Look for more sustainable options. Try compostable plates or use a stainless steel shaver.

Hubby has this one from Amazon. Also, think about buying in bulk for a more zero waste lifestyle.

 

8. Refuse products with plastic packaging

Zero waste bulk store

This is a tough one. I feel everything comes wrapped in plastic. But if you look into the products, you may find alternatives that are more eco-friendly.

For instance, vendors at the farmers’ market usually sell fruits and veggies singly and package free.

Bulk stores sell grains, food, and household essentials without plastic packaging. There are a couple online zero waste stores too and some may ship to your door.

Research and you may be pleasantly surprised by the options you have close to home.

 

9. Refuse fast fashion for a more zero waste lifestyle

According to the UNEP:

“The fashion industry produces 20% of global wastewater and 10% of global carbon emissions – more than all international flights and maritime shipping. Textile dyeing is the second largest polluter of water globally…”

Fast fashion industry contributes 10% global carbon emissions

Woah! The fashion industry has more problems – washing synthetic fabrics releases huge levels of microfibers (aka microplastics) into the environment. Then, there is the human side where workers are paid poorly and forced to work in terrible conditions.

Bottomline, avoid cheaply made fast fashion.

Look for better quality clothing made with more natural, organic materials like cotton and hemp.

Also, repair and repurpose what’s already in your closet. Donate what you could to friends, shelters, and the less fortunate.

 

10. Buy second hand

Shop second hand to reduce fast fashion

Companies like ThredUp and Vinted prove second hand clothing retail is here to stay. They’ve both raised hundreds of millions of dollars and Vinted (as of now – Nov 2019) is the world’s largest online store for secondhand clothing. Oh and it is valued at $1.1 billion. BILLION!

Second hand clothing retail is now mainstream. So, ditch fast fashion. Embrace pre-loved clothing. Shop at your local thrift store. Buy only what you need. And resell what you don’t want anymore.

 

11. Recycle and repurpose old clothing to fit your zero waste lifestyle

If you have clothing that can’t be resold or donated, think about recycling and repurposing them. You can turn worn curtains into reusable kitchen napkins. Tshirts can be made into produce bags. Stuffed socks can become fun toys. And shirts and dresses are perfect for making baby clothes.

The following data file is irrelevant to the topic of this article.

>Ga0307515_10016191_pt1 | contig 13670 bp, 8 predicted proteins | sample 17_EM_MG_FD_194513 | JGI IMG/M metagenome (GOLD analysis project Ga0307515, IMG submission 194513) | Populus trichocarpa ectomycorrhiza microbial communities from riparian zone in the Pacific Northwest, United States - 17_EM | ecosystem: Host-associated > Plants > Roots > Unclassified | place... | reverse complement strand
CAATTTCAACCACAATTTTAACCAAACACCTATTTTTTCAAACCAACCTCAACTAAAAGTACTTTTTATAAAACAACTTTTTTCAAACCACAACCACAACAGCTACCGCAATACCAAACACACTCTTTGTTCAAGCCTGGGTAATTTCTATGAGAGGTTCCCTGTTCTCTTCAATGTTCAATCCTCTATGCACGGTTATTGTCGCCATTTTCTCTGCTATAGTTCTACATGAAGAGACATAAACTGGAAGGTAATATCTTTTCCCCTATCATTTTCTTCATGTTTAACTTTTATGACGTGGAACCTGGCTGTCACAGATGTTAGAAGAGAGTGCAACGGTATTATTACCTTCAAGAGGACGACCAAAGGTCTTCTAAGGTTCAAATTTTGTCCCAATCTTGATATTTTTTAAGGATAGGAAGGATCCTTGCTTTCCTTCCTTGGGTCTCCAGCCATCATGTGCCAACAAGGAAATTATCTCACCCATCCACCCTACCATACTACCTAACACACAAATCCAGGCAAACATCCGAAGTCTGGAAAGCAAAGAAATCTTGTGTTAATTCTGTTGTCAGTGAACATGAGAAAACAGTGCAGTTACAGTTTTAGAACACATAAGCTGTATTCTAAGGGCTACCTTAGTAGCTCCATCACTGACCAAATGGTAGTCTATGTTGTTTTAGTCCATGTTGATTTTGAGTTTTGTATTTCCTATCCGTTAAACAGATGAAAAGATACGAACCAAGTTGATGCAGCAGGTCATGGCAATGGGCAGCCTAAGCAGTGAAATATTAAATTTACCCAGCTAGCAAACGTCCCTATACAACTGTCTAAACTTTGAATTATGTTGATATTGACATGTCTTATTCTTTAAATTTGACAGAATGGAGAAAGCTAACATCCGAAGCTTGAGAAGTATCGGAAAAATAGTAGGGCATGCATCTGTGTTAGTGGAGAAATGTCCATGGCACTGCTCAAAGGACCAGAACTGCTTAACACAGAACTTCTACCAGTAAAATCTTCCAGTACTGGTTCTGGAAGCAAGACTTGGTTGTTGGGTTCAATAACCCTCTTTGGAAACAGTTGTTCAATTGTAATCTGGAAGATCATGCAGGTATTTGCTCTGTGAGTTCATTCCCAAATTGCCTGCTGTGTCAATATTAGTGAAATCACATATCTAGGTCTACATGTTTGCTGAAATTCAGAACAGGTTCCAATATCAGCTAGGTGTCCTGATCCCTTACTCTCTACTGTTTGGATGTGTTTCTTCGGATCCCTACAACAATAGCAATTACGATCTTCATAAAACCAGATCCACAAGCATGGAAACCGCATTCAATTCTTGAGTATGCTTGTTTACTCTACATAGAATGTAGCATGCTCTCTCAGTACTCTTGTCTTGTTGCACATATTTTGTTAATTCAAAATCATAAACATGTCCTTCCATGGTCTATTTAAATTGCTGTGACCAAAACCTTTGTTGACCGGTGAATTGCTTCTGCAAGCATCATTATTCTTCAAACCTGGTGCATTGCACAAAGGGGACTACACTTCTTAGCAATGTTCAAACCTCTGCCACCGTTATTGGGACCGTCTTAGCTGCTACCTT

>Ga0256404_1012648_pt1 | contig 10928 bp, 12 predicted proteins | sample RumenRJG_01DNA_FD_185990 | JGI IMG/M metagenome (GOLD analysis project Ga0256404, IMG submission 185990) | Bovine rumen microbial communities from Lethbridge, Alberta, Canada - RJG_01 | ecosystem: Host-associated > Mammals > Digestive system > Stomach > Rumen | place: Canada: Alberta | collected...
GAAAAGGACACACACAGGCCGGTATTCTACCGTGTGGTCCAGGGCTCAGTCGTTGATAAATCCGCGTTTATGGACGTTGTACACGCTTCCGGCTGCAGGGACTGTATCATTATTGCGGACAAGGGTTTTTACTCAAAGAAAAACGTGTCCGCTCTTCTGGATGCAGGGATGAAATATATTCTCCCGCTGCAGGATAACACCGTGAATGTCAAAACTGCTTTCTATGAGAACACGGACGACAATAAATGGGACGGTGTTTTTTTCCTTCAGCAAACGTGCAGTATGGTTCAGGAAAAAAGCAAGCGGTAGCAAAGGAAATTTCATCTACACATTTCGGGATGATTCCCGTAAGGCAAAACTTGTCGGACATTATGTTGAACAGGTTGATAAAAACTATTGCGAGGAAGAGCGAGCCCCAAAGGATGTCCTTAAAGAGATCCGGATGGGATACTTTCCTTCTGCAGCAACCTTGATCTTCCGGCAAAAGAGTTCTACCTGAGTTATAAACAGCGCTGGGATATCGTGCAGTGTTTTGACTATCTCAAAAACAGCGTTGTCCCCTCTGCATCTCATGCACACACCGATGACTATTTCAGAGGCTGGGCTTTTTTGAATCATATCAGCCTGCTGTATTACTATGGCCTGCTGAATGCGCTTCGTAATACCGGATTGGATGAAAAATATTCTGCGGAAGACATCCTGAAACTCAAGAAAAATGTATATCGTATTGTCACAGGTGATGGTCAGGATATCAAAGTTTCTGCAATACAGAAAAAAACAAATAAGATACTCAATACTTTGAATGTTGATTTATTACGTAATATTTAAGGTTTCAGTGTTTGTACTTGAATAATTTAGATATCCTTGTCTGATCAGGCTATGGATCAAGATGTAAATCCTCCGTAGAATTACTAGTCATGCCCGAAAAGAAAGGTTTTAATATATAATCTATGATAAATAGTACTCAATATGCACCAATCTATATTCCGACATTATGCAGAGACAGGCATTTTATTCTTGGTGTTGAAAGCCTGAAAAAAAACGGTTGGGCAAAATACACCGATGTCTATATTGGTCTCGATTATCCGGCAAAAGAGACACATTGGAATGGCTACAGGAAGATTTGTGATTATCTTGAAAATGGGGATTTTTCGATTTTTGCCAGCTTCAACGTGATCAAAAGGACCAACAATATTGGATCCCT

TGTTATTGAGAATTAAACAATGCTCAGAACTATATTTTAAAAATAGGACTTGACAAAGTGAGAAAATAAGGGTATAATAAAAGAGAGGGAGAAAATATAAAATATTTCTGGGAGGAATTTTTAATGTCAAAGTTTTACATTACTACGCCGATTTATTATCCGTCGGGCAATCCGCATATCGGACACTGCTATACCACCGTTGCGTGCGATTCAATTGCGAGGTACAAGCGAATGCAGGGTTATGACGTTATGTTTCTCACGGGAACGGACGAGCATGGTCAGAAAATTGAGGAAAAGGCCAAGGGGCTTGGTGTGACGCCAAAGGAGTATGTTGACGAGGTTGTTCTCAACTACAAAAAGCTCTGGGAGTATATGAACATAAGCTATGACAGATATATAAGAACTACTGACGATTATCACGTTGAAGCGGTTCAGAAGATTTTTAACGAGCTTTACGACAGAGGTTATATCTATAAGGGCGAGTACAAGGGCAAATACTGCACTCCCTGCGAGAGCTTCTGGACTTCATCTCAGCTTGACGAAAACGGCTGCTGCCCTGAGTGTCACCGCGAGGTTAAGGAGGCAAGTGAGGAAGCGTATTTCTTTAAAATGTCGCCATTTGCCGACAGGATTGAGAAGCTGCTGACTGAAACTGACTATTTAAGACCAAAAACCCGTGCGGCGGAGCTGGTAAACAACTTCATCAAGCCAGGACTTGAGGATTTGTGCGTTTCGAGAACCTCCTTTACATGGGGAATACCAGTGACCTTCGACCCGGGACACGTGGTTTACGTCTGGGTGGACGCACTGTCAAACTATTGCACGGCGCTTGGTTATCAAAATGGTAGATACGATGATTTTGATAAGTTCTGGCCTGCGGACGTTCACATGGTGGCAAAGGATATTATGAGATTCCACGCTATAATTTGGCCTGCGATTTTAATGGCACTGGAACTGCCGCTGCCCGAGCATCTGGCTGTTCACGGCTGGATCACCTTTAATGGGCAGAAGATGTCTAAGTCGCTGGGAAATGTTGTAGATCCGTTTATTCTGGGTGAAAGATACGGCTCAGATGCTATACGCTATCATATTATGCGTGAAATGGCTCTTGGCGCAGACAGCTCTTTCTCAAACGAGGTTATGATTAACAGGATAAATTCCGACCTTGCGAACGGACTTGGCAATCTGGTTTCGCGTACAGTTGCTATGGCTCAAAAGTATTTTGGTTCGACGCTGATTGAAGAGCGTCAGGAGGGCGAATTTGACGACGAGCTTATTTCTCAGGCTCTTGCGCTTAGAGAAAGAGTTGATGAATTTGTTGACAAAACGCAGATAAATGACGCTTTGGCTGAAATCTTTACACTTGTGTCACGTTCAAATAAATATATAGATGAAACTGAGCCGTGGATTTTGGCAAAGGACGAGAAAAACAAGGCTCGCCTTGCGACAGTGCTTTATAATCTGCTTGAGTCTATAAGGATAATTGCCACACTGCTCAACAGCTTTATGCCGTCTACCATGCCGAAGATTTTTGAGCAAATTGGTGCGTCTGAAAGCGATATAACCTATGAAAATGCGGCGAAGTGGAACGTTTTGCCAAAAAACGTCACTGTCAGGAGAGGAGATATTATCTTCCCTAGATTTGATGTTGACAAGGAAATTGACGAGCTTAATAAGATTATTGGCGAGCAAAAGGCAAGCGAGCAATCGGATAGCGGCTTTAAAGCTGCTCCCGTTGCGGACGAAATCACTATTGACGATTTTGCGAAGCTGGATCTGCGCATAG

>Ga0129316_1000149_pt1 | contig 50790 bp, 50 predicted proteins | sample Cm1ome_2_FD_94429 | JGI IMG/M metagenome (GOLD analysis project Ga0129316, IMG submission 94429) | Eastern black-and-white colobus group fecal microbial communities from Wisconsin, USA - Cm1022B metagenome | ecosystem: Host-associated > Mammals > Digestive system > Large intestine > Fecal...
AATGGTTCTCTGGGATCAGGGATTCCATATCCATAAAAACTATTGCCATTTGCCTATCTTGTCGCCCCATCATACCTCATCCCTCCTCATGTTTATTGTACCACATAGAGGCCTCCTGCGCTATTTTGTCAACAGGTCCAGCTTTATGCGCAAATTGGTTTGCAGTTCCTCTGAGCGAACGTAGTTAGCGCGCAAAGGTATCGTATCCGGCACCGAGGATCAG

The possibilities are endless to extend the life of your clothing.

 

12. Go vegan

Vegan meals

If you are a meat lover and not ready to go full vegan, then try being vegan once or twice a week. Baby steps! But necessary ones.

Why? Well, according to the UNFAO, animal farming uses 80% of all agricultural land and contributes 7% of greenhouse gas emissions! And, to have enough food by 2050, the FAO believes we should switch to a more sustainable diet and replace meat with pulses, peas and beans.

Sustainability is key!

 

13. Reduce food waste

Here’s another quote from the UNFAO:

World hunger is on the rise; yet, an estimated 1/3 of all food produced globally is lost or goes to waste. We all have a part to play in reducing food loss and waste, not only for the sake of the food but for the resources that go into it.

There are tons of ways to reduce food waste. Plan your meals. Use food scraps to make broth and pet food. Forage and glean. Store fruits, veggies and cooked food properly. Eat leftovers. Use brown bananas.

Find more ways to reduce food waste:

100 Ways to Reduce Food Waste | #foodwaste #reducefoodwaste
 

14. Start a kitchen garden

Cauliflower Plant: Start a kitchen garden for a zero waste lifestyle

Growing your own food is such fun. You can guarantee your produce is organic and pesticide-free. Pick what you need right before you use it. So, there won’t be any sad wilted produce in your fridge. This is an actual cauliflower from my garden! I used it to make roasted cauliflower with turmeric.

To start your own, visit your local garden center for potting soil, plants, and seeds. Reuse old containers as plant pots. Bookshelves and drawers work too! Regrow herbs and veggies like chives, lettuce and bok choi. Plant the seeds from your peppers and tomatoes. Start a community garden. There is so much you can do.